Tuesday, September 15, 2009


I've been slacking on posting here, but I have been riding.

And I had another epiphany last week....

Spider often has difficulty getting into the outside rein when tracking left, which then causes all kinds of problems with steering and lateral work. The fix for this is to use more inside leg pressure to drive the horse into the outside rein, but for some reason this doesn't always work for Spider. It's pretty much been the bane of my existence as a rider. I mean, I've had Spider for three years and I still haven't managed to fix this. Fail!

But I digress, back to my epiphany. As I was riding an incredibly crappy 20 meter circle left I was becoming more and more frustrated with myself and my horse. He was falling in onto his left shoulder, my outside rein was flapping in the breeze and my circle was becoming an egg. Ordinarily when this happens, I stop what I'm doing and do a few turns on the haunches, then return to the exercise. But this time I was determined to get this straightened out properly. After all, I can't stop and do a turn on the haunches every single time I lose the connection. I'd never get anything done.

So we continued around as I applied my left leg to get him to take the contact (inside leg to outside rein and all that). I put my leg on harder and harder, no result. I tapped him with my leg to wake him up, no result. I used my spur, he went sideways (at least it was a result!) But he was still in and out of the contact. Eventually I did what I always do when I get frustrated and can't figure something out: I stopped what I was doing to re-evaluate the situation.

I, of course, was doing everything right. He just wasn't listening to what I was telling him. Or was he? When I'm having trouble I like to go back to the basics: my position. I ran through all the beginner exercises to put myself back in the proper dressage posture and started again. I put my left leg on and he went sideways....again. And that's when I noticed something very interesting: Every time I put my left leg on, my right seat bone comes completely out of the saddle. All this time I've been trying to get him into the right rein, but I've been leaving a door wide open to allow him to escape the contact! So I tried again, being sure not to let my right seat bone come out of the saddle. Wonder of wonders, it worked! His inside leg came up and my right seat bone was there to catch the movement and squeeze it up through his back and right into the outside rein.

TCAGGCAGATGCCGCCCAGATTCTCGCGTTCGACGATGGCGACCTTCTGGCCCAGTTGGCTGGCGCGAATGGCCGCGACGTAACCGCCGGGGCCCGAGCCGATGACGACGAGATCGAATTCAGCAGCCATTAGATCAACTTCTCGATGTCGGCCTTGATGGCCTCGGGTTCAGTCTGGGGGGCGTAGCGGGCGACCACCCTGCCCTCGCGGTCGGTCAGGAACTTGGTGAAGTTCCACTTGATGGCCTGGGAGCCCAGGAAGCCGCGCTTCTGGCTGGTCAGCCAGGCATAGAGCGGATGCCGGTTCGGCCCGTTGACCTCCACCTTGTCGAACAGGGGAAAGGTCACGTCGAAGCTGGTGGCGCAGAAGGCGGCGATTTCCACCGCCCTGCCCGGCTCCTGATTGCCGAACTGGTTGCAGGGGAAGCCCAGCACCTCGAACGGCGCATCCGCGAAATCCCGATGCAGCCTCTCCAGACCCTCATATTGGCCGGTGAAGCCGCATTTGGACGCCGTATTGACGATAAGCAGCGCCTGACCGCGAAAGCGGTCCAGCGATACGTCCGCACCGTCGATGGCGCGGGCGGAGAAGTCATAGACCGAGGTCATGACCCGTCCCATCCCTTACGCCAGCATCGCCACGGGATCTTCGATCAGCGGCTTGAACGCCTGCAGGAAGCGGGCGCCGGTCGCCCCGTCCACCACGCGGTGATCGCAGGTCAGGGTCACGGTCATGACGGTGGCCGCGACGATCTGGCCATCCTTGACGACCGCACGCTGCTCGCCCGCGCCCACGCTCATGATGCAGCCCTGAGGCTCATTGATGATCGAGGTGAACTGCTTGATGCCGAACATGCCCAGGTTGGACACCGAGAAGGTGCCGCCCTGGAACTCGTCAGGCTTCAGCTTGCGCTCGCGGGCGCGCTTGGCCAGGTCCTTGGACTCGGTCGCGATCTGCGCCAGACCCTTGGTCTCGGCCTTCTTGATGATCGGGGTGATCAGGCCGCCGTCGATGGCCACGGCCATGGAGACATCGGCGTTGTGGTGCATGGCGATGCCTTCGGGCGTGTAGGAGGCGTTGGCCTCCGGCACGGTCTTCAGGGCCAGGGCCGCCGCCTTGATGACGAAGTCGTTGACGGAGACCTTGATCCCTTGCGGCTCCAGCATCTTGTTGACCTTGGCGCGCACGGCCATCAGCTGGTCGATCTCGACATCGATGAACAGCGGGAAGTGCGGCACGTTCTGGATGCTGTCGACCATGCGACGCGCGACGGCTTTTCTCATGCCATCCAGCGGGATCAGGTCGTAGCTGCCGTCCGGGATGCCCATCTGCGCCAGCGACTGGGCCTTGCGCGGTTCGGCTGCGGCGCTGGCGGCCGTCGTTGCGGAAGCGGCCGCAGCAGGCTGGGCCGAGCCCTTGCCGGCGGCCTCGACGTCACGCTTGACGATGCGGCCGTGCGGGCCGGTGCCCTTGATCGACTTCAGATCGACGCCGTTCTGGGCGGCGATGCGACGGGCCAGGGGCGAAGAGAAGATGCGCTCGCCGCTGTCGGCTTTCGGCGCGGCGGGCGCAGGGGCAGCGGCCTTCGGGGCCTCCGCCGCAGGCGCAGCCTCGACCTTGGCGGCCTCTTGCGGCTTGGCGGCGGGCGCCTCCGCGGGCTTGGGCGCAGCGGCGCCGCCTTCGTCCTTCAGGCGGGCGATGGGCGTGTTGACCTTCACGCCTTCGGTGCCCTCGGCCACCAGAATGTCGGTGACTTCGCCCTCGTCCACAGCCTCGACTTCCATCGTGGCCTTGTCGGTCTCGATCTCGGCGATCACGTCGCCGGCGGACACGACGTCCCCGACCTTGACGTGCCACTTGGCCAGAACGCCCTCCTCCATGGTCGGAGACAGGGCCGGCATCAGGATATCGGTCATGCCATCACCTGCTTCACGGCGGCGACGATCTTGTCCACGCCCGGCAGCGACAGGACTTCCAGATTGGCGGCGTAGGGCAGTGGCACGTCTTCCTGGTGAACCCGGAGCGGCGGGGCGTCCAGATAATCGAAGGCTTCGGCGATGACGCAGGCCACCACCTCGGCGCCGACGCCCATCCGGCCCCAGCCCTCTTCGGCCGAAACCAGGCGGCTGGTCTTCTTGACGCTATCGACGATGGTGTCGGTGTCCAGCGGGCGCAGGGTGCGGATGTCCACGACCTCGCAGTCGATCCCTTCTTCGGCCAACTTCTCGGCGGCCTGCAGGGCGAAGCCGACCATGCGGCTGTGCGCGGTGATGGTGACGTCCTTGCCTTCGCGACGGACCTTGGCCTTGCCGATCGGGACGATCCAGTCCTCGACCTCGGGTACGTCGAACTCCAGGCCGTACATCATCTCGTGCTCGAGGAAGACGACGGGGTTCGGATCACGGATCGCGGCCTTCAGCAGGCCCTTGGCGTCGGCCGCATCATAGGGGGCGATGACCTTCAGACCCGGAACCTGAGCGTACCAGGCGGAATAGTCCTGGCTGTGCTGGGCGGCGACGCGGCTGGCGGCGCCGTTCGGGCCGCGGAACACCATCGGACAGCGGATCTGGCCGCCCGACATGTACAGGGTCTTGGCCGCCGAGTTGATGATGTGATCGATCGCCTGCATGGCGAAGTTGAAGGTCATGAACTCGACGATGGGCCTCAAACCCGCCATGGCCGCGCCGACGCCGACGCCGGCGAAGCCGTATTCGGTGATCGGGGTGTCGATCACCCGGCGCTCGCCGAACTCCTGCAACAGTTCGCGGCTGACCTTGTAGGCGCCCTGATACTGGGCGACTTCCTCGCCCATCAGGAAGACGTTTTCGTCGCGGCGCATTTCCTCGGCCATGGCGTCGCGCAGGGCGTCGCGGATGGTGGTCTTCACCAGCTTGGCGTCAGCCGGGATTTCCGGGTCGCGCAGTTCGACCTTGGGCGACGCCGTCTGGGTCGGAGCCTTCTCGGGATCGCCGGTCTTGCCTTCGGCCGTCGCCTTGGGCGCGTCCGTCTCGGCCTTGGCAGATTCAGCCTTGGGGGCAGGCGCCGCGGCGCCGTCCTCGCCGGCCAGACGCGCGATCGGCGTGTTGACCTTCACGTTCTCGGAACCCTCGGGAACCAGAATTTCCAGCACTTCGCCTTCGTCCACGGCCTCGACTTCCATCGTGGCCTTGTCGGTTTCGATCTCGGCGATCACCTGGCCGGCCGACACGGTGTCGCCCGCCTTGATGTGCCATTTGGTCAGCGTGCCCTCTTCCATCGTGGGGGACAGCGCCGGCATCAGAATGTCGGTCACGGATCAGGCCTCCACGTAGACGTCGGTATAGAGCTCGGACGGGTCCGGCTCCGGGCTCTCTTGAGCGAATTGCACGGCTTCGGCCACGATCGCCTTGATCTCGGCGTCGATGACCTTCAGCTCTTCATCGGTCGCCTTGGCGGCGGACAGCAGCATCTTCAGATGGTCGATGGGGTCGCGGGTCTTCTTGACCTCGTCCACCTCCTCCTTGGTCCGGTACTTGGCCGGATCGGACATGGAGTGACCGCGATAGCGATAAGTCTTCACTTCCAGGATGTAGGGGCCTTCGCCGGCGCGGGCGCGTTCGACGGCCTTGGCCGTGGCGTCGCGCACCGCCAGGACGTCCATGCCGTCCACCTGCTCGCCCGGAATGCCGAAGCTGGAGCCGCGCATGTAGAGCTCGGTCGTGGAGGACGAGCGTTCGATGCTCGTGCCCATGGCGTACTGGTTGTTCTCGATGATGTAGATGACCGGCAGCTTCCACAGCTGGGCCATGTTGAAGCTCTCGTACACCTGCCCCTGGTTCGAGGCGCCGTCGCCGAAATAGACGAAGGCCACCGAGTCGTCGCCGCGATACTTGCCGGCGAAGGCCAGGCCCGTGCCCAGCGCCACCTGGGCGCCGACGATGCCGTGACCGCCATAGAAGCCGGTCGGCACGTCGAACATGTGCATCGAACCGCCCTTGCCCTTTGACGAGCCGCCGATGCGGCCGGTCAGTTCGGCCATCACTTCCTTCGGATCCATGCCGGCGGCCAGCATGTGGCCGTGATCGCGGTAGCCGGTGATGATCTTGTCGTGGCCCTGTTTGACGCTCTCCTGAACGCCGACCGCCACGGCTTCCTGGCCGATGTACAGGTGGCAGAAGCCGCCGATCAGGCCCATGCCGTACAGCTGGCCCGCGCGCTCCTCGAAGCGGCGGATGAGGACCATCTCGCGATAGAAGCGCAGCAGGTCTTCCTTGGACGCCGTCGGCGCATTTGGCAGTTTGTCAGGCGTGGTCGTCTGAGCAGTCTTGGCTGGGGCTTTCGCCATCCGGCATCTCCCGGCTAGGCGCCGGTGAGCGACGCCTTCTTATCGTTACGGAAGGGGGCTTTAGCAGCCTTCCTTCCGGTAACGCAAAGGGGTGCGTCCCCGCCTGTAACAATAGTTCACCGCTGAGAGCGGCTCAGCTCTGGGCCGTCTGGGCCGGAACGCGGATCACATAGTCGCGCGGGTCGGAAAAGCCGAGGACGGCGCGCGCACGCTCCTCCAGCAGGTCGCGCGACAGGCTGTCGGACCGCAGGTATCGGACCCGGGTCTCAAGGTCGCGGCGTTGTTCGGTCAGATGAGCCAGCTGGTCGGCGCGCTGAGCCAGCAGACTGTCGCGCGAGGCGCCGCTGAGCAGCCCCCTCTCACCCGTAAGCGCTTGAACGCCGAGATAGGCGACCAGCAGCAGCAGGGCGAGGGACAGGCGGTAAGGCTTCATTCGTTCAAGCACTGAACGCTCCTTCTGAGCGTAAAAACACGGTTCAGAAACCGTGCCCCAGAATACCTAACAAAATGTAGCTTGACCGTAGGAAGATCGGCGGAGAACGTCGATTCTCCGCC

Now why did it take three years to figure that out?


  1. It takes so long because too often we don't stop to evaluate how we are sitting in the saddle.

    You have made a great discovery here, and found a simple fix for a long standing problem with some clear thinking. And, you looked at yourself instead of Spider as the source of the problem.

    Patrice Edwards, a British trainer is super about tuning you in to how your seat affects your horse. She does clinics here in NJ, South Jersey area, usually. I will let you know if I hear of her coming again. Seems to me there was a clinic around now, but I can't find the email. I will ask my friend who may know.

  2. Thanks Jean, I've found over the years that training problems are almost always rider error. Horses are what we make of them, good or bad!

  3. I like how your reaction is to think carefully about what you are doing - so many people would just blame the horse. Smart of you to figure it out - it's nice how our horses reward us when we get it!

  4. Well done!!!!!! Doesn't it feel good when you figure something out and you can fix it!!!!!!!


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